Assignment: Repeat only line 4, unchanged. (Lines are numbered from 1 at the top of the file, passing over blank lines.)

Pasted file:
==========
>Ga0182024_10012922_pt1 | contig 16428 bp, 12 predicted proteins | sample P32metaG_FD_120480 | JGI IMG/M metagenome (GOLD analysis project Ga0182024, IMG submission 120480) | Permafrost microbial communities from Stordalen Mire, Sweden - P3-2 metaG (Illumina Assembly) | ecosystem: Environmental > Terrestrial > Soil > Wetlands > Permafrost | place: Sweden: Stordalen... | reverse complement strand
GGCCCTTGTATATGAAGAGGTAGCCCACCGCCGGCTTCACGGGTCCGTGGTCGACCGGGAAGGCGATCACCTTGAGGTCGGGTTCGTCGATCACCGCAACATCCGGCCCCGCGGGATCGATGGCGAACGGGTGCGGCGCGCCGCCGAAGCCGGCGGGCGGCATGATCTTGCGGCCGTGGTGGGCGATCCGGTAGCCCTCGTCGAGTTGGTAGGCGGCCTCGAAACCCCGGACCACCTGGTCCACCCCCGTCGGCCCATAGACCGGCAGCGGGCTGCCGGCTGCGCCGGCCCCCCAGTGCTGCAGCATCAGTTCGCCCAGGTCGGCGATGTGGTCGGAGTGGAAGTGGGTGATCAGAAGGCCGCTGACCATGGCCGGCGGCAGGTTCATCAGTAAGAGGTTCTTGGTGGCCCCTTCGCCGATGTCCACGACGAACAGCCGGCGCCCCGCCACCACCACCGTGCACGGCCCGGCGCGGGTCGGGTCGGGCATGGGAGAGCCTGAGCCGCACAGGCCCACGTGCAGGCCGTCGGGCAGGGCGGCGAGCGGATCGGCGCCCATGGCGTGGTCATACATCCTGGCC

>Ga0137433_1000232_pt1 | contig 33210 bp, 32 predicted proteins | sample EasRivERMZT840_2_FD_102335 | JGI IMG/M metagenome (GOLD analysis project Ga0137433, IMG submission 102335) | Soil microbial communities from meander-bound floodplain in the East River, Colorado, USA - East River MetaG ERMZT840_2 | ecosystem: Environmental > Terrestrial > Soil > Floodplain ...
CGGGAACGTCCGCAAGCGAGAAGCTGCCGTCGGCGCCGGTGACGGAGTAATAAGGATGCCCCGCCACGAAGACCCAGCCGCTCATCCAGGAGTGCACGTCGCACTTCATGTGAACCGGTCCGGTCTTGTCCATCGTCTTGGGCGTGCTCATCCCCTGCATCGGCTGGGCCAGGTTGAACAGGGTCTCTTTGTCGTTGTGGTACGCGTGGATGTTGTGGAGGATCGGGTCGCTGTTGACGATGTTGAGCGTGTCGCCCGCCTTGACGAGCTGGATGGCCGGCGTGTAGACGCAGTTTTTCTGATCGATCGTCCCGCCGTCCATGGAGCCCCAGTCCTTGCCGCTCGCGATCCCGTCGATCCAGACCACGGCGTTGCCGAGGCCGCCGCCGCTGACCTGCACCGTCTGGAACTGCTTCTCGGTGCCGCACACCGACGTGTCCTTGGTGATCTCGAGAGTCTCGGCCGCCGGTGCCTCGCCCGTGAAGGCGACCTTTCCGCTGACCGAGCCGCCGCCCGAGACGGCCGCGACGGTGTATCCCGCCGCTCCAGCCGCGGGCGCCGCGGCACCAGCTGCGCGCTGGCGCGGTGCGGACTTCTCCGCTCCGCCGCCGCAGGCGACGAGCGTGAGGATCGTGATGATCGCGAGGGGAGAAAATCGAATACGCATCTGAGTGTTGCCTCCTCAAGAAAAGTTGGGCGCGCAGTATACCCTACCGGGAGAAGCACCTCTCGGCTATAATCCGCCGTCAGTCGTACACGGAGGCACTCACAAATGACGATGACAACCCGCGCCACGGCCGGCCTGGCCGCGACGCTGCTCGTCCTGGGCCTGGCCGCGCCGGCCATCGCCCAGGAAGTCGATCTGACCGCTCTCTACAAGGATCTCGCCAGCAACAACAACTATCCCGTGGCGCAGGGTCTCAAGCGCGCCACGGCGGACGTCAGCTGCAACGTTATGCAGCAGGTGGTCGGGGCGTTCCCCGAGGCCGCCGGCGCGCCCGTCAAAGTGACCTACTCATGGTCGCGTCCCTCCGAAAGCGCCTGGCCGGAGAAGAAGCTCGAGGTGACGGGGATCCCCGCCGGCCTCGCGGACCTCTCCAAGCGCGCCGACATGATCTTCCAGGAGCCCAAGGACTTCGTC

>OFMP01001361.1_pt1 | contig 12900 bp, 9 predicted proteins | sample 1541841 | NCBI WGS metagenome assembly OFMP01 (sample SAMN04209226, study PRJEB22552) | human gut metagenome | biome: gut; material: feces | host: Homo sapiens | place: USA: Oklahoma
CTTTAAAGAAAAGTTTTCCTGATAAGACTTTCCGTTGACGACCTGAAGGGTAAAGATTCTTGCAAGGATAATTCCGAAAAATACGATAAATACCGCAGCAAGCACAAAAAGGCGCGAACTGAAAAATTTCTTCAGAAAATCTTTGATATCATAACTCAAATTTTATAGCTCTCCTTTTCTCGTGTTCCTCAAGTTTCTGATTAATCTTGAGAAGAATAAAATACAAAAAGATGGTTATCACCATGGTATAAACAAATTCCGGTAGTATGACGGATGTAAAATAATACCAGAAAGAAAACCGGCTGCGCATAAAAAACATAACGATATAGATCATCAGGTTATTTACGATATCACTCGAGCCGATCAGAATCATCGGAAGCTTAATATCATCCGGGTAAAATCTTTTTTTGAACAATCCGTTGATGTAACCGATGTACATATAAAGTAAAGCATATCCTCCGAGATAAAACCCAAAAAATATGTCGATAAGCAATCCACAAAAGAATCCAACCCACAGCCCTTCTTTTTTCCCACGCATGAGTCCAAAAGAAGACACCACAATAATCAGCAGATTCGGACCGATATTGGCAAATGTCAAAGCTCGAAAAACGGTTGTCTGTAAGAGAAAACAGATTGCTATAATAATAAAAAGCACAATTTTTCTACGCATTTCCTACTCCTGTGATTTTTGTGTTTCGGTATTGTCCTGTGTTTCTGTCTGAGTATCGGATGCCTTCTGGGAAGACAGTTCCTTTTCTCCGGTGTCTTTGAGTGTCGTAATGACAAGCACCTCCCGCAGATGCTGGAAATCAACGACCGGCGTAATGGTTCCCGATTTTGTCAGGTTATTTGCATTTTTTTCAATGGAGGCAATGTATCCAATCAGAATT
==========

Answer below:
CGGGAACGTCCGCAAGCGAGAAGCTGCCGTCGGCGCCGGTGACGGAGTAATAAGGATGCCCCGCCACGAAGACCCAGCCGCTCATCCAGGAGTGCACGTCGCACTTCATGTGAACCGGTCCGGTCTTGTCCATCGTCTTGGGCGTGCTCATCCCCTGCATCGGCTGGGCCAGGTTGAACAGGGTCTCTTTGTCGTTGTGGTACGCGTGGATGTTGTGGAGGATCGGGTCGCTGTTGACGATGTTGAGCGTGTCGCCCGCCTTGACGAGCTGGATGGCCGGCGTGTAGACGCAGTTTTTCTGATCGATCGTCCCGCCGTCCATGGAGCCCCAGTCCTTGCCGCTCGCGATCCCGTCGATCCAGACCACGGCGTTGCCGAGGCCGCCGCCGCTGACCTGCACCGTCTGGAACTGCTTCTCGGTGCCGCACACCGACGTGTCCTTGGTGATCTCGAGAGTCTCGGCCGCCGGTGCCTCGCCCGTGAAGGCGACCTTTCCGCTGACCGAGCCGCCGCCCGAGACGGCCGCGACGGTGTATCCCGCCGCTCCAGCCGCGGGCGCCGCGGCACCAGCTGCGCGCTGGCGCGGTGCGGACTTCTCCGCTCCGCCGCCGCAGGCGACGAGCGTGAGGATCGTGATGATCGCGAGGGGAGAAAATCGAATACGCATCTGAGTGTTGCCTCCTCAAGAAAAGTTGGGCGCGCAGTATACCCTACCGGGAGAAGCACCTCTCGGCTATAATCCGCCGTCAGTCGTACACGGAGGCACTCACAAATGACGATGACAACCCGCGCCACGGCCGGCCTGGCCGCGACGCTGCTCGTCCTGGGCCTGGCCGCGCCGGCCATCGCCCAGGAAGTCGATCTGACCGCTCTCTACAAGGATCTCGCCAGCAACAACAACTATCCCGTGGCGCAGGGTCTCAAGCGCGCCACGGCGGACGTCAGCTGCAACGTTATGCAGCAGGTGGTCGGGGCGTTCCCCGAGGCCGCCGGCGCGCCCGTCAAAGTGACCTACTCATGGTCGCGTCCCTCCGAAAGCGCCTGGCCGGAGAAGAAGCTCGAGGTGACGGGGATCCCCGCCGGCCTCGCGGACCTCTCCAAGCGCGCCGACATGATCTTCCAGGAGCCCAAGGACTTCGTC